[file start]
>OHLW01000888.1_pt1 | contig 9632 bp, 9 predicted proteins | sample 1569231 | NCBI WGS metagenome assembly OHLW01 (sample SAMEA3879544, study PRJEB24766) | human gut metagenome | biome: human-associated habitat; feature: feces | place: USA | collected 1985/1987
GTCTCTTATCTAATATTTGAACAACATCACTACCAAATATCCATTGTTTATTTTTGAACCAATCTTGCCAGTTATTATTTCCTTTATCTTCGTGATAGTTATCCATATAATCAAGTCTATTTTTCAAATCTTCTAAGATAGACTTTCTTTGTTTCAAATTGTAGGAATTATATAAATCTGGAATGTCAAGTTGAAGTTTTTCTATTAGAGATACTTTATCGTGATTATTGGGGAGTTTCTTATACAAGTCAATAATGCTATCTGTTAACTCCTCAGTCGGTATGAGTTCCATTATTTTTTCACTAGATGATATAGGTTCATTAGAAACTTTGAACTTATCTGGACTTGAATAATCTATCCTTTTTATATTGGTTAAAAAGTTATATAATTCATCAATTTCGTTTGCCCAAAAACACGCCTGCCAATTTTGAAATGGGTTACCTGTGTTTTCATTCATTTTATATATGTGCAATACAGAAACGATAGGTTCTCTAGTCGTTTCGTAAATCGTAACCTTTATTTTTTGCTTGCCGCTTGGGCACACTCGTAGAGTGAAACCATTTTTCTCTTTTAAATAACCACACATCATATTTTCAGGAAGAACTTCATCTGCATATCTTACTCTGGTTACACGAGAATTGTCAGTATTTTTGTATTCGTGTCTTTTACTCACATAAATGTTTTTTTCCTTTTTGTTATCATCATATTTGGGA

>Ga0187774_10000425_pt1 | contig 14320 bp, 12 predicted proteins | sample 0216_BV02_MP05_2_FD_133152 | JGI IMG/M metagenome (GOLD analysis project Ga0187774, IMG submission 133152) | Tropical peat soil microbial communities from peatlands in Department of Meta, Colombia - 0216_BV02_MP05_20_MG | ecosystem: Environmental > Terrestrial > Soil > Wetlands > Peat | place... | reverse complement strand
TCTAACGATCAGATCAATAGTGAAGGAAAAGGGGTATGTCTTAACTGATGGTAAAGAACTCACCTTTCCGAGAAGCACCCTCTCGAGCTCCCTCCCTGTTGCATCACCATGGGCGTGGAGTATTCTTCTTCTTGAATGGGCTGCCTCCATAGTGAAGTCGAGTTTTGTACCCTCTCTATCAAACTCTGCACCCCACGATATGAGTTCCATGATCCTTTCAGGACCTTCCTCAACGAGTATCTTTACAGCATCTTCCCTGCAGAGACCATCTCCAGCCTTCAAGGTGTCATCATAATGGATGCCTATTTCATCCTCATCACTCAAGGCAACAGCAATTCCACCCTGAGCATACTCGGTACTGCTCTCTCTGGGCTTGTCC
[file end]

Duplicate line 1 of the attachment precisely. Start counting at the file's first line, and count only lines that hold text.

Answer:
>OHLW01000888.1_pt1 | contig 9632 bp, 9 predicted proteins | sample 1569231 | NCBI WGS metagenome assembly OHLW01 (sample SAMEA3879544, study PRJEB24766) | human gut metagenome | biome: human-associated habitat; feature: feces | place: USA | collected 1985/1987